reply to post by Amaeus
The mask in the center is the Hoodwink and worn by the Masonic Entered Apprentice (1st) Degree preparing for initiation. Its all part of the ritual of
becoming a Mason.
The symbolism of the hoodwink is twofold: First, it emphasizes the veil of secrecy and silence
surrounding the mysteries of Freemasonry; second, it represents the mystical darkness, or
ignorance, of the uninitiated. It is removed at the appropriate time, that is, when the candidate is
in the proper state to receive Light.
PREPARATION FOR INITIATION
If a man senses the stirrings in his heart for a deeper understanding of life than that he has
heretofore found, he will seek until he finds the fraternity. This longing of the heart is the
beginning of his initiation, which is why each candidate who comes seeking Light is said to be
first prepared in his heart. While Freemasonry is not a religion, its rites are of a serious nature,
dignified in their presentation, and which impart teachings that, if properly understood, obligate
a man to lead a better life. To get the greatest good from the rites, a candidate should prepare his
mind and heart to understand and absorb the teachings of Masonry. The candidate should pay
close attention to every part of the ritual. The forms of the rituals may be new and unusual to the
candidate, but such forms have always been part of the initiation traditions of the world.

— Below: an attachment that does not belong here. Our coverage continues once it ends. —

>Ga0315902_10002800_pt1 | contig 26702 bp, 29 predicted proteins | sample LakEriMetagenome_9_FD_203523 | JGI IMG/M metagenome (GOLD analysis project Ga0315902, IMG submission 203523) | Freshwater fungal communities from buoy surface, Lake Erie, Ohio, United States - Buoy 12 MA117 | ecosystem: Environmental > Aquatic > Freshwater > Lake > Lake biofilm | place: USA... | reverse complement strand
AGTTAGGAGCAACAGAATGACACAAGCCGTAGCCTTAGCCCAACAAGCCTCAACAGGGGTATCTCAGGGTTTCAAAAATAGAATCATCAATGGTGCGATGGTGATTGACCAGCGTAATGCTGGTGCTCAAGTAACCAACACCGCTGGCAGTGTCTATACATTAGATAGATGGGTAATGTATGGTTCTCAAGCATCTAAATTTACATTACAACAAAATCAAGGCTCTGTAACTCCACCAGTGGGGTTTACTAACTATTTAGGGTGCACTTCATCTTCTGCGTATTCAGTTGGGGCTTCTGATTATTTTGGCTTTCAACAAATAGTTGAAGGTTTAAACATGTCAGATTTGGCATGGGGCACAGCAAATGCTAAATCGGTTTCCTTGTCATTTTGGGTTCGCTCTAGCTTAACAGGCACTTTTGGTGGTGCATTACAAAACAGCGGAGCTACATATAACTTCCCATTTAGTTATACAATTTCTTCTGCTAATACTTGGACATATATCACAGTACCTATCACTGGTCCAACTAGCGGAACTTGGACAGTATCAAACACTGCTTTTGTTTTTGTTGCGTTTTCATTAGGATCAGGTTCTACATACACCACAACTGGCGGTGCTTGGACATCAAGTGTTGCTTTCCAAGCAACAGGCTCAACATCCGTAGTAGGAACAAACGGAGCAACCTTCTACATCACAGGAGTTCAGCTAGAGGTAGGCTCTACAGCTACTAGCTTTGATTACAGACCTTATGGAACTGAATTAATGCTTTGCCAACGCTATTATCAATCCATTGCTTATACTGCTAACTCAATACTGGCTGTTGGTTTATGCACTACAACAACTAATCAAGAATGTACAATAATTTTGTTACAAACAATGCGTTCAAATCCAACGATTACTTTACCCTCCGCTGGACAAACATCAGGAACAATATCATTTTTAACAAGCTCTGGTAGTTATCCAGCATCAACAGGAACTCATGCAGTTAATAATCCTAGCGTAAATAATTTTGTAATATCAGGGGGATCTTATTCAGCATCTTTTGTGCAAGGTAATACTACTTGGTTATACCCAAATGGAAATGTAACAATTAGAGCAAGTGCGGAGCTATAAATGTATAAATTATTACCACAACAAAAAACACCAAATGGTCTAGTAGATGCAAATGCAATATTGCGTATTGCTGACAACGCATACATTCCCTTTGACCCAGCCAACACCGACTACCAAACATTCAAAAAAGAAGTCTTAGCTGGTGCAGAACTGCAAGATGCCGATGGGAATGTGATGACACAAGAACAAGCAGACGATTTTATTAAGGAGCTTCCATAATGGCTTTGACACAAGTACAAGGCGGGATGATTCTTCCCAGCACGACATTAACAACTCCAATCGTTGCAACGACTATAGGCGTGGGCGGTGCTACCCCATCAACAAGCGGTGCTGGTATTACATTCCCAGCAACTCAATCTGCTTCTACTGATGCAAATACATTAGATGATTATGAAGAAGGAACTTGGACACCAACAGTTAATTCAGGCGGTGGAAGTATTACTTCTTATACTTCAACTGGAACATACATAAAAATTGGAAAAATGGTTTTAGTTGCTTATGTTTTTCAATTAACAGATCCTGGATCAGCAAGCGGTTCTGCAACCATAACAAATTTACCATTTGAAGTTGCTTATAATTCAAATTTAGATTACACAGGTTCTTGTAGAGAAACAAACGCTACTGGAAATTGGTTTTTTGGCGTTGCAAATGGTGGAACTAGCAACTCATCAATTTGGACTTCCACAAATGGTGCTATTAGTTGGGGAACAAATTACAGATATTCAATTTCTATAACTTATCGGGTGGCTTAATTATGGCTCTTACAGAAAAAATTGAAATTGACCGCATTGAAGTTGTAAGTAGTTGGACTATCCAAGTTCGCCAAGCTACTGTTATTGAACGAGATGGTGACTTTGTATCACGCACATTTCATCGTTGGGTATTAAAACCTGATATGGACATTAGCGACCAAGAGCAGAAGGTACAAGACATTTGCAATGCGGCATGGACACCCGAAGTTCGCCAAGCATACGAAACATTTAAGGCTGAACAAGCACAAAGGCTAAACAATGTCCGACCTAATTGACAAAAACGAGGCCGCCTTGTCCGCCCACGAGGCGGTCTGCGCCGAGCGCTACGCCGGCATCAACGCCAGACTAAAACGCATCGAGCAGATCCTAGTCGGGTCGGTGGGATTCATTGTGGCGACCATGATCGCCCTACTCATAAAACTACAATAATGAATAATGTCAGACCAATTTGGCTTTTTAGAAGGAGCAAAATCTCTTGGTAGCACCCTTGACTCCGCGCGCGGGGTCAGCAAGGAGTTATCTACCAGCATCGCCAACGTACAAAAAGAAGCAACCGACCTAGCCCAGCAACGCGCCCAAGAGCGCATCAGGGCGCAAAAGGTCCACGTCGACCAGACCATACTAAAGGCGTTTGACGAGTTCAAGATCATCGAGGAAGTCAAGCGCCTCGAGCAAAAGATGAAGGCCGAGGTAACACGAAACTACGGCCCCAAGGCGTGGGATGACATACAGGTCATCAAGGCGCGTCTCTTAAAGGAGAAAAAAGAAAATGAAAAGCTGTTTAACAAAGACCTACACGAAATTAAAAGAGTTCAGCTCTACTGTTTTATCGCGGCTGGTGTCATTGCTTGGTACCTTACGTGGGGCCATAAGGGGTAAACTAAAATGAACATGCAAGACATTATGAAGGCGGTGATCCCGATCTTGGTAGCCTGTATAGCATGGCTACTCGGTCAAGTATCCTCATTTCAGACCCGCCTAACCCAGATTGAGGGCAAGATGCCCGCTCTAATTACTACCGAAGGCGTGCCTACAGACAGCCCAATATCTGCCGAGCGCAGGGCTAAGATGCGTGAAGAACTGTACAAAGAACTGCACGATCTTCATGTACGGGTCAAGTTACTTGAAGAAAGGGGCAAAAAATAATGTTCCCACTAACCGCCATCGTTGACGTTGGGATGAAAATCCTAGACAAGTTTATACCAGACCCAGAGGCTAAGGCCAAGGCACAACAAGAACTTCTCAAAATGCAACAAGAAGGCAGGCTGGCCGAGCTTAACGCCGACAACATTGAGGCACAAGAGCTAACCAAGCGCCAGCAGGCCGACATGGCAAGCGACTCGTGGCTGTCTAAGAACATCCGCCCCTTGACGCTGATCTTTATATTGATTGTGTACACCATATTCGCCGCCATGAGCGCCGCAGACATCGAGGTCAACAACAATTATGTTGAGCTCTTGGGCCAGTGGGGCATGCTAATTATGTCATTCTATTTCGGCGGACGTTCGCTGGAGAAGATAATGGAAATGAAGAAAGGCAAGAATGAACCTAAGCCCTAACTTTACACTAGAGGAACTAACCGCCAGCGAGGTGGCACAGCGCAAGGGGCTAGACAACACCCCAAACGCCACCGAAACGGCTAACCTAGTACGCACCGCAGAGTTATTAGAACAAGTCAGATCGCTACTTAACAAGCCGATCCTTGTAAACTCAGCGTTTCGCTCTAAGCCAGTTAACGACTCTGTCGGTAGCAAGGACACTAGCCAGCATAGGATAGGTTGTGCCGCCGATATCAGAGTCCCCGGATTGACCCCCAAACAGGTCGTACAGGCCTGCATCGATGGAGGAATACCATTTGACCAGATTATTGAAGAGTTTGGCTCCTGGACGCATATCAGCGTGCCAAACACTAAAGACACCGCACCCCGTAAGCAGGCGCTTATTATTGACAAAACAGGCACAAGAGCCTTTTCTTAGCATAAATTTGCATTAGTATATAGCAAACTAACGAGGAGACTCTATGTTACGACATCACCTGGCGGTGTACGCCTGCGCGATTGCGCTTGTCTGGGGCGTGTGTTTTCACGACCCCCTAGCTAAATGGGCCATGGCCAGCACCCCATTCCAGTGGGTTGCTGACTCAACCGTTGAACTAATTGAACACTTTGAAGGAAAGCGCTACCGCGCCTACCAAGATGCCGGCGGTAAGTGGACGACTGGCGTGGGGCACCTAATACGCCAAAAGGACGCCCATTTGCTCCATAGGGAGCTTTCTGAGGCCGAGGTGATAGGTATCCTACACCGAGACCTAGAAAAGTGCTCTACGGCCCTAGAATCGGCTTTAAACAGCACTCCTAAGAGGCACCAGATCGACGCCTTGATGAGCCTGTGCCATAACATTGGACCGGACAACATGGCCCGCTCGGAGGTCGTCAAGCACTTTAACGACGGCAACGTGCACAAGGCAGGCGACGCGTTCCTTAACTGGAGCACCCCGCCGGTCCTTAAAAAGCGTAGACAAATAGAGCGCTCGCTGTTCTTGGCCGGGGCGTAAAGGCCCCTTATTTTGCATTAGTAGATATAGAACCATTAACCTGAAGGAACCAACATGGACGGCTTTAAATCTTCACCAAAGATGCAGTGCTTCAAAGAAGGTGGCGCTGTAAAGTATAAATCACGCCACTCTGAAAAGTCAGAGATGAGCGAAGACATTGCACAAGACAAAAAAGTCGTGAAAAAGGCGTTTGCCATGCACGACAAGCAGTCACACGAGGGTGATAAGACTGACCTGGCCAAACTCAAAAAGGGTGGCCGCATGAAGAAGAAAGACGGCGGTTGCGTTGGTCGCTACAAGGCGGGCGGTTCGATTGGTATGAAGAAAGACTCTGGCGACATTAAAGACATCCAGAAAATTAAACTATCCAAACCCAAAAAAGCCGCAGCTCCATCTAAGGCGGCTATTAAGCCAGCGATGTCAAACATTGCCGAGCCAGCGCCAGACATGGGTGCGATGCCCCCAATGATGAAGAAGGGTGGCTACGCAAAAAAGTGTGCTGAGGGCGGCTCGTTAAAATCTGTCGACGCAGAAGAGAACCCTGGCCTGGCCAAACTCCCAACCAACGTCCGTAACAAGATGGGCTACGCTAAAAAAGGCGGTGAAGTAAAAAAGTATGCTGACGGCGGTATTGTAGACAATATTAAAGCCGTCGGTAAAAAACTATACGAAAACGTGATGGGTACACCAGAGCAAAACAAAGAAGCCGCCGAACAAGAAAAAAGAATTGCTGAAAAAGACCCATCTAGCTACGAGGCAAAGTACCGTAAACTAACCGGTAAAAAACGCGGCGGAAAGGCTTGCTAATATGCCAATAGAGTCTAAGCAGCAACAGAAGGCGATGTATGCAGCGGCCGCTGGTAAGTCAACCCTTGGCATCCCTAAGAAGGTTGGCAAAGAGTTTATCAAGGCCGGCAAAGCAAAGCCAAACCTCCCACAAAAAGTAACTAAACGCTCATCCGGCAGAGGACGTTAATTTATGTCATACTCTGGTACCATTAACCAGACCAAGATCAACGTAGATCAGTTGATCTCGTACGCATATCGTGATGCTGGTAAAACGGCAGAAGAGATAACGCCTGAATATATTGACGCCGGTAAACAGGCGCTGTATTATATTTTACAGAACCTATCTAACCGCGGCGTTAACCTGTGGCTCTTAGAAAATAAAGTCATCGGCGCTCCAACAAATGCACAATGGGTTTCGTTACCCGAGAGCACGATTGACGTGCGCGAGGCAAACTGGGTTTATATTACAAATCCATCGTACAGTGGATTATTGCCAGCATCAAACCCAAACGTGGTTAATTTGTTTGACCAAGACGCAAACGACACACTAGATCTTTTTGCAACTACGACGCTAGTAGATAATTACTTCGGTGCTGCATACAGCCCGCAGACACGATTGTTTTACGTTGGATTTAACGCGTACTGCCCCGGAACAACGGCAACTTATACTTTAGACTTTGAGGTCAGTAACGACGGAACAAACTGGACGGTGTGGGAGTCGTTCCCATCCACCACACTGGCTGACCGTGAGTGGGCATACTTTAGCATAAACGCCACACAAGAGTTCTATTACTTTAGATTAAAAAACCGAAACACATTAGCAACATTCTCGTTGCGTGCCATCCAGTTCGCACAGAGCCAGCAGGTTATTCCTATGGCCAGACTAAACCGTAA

ENTERING THE LODGE
As an Entered Apprentice takes his first step into the lodge room, he enters into a new world: the
world of Masonry. He leaves the darkness, destitution, and helplessness of the world for the light
and warmth of this new existence. It is not an idle formality, but a genuine experience, the
beginning of a new life in which duties, rights, and privileges are real. Entrance into the lodge is
symbolic of the movement from the outer to the inner, from the world of material senses into the
world of his true self.
If a candidate is not to be an Apprentice in name only, he must stand ready to do the work upon
his own nature that will make him a different man. Freemasonry offers no privileges or rewards
except to those who earn them; it places working tools, not playthings, in the hands of its
members. To become a Mason is a solemn and serious undertaking. Once the step is taken, it will
change the course of a man’s life for the better.
I hope that helps.